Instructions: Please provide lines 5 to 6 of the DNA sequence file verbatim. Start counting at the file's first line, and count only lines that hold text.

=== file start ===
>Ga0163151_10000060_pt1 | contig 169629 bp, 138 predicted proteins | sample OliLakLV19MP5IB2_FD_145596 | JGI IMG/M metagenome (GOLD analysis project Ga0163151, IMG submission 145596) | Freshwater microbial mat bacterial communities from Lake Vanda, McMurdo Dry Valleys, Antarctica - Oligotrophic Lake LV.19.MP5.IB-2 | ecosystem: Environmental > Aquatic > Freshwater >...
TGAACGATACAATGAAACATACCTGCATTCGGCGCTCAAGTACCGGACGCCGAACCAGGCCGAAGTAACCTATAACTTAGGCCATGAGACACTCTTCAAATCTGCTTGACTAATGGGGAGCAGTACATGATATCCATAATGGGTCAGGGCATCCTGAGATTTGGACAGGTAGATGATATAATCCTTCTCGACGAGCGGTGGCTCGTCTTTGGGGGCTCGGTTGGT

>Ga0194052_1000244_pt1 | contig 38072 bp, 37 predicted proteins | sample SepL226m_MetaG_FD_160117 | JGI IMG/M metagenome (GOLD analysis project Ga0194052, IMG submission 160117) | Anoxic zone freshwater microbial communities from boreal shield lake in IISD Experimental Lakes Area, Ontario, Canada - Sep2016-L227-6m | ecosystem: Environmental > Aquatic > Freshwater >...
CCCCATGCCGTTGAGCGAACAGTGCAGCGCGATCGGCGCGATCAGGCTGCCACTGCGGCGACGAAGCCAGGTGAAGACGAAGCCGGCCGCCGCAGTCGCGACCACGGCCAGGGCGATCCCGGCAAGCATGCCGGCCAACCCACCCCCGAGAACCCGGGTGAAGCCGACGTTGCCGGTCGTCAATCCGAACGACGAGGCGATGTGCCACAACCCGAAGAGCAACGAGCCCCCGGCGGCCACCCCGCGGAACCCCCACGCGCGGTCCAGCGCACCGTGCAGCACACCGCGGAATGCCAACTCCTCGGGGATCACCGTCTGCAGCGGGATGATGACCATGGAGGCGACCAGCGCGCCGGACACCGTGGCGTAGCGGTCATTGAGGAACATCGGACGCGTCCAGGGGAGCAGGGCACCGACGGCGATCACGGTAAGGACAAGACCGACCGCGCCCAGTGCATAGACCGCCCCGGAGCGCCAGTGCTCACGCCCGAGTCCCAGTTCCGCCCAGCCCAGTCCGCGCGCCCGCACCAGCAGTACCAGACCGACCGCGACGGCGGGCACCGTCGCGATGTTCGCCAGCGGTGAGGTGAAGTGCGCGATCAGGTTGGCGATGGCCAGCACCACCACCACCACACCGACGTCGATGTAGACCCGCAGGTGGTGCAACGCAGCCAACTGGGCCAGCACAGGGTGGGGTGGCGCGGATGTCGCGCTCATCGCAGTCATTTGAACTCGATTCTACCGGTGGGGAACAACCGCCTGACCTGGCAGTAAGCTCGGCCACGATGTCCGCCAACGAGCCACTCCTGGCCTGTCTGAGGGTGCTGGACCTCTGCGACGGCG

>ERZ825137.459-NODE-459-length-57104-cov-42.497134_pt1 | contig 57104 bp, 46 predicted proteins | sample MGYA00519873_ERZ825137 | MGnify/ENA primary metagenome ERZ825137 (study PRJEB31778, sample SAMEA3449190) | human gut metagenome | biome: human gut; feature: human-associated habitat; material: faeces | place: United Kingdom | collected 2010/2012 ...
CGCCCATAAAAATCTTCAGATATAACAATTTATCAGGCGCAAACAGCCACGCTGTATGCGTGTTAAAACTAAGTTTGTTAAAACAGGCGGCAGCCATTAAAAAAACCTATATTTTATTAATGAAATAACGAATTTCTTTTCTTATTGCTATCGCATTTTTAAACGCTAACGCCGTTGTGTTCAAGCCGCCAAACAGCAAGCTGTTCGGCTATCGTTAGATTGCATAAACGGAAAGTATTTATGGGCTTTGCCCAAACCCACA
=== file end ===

>ERZ825137.459-NODE-459-length-57104-cov-42.497134_pt1 | contig 57104 bp, 46 predicted proteins | sample MGYA00519873_ERZ825137 | MGnify/ENA primary metagenome ERZ825137 (study PRJEB31778, sample SAMEA3449190) | human gut metagenome | biome: human gut; feature: human-associated habitat; material: faeces | place: United Kingdom | collected 2010/2012 ...
CGCCCATAAAAATCTTCAGATATAACAATTTATCAGGCGCAAACAGCCACGCTGTATGCGTGTTAAAACTAAGTTTGTTAAAACAGGCGGCAGCCATTAAAAAAACCTATATTTTATTAATGAAATAACGAATTTCTTTTCTTATTGCTATCGCATTTTTAAACGCTAACGCCGTTGTGTTCAAGCCGCCAAACAGCAAGCTGTTCGGCTATCGTTAGATTGCATAAACGGAAAGTATTTATGGGCTTTGCCCAAACCCACA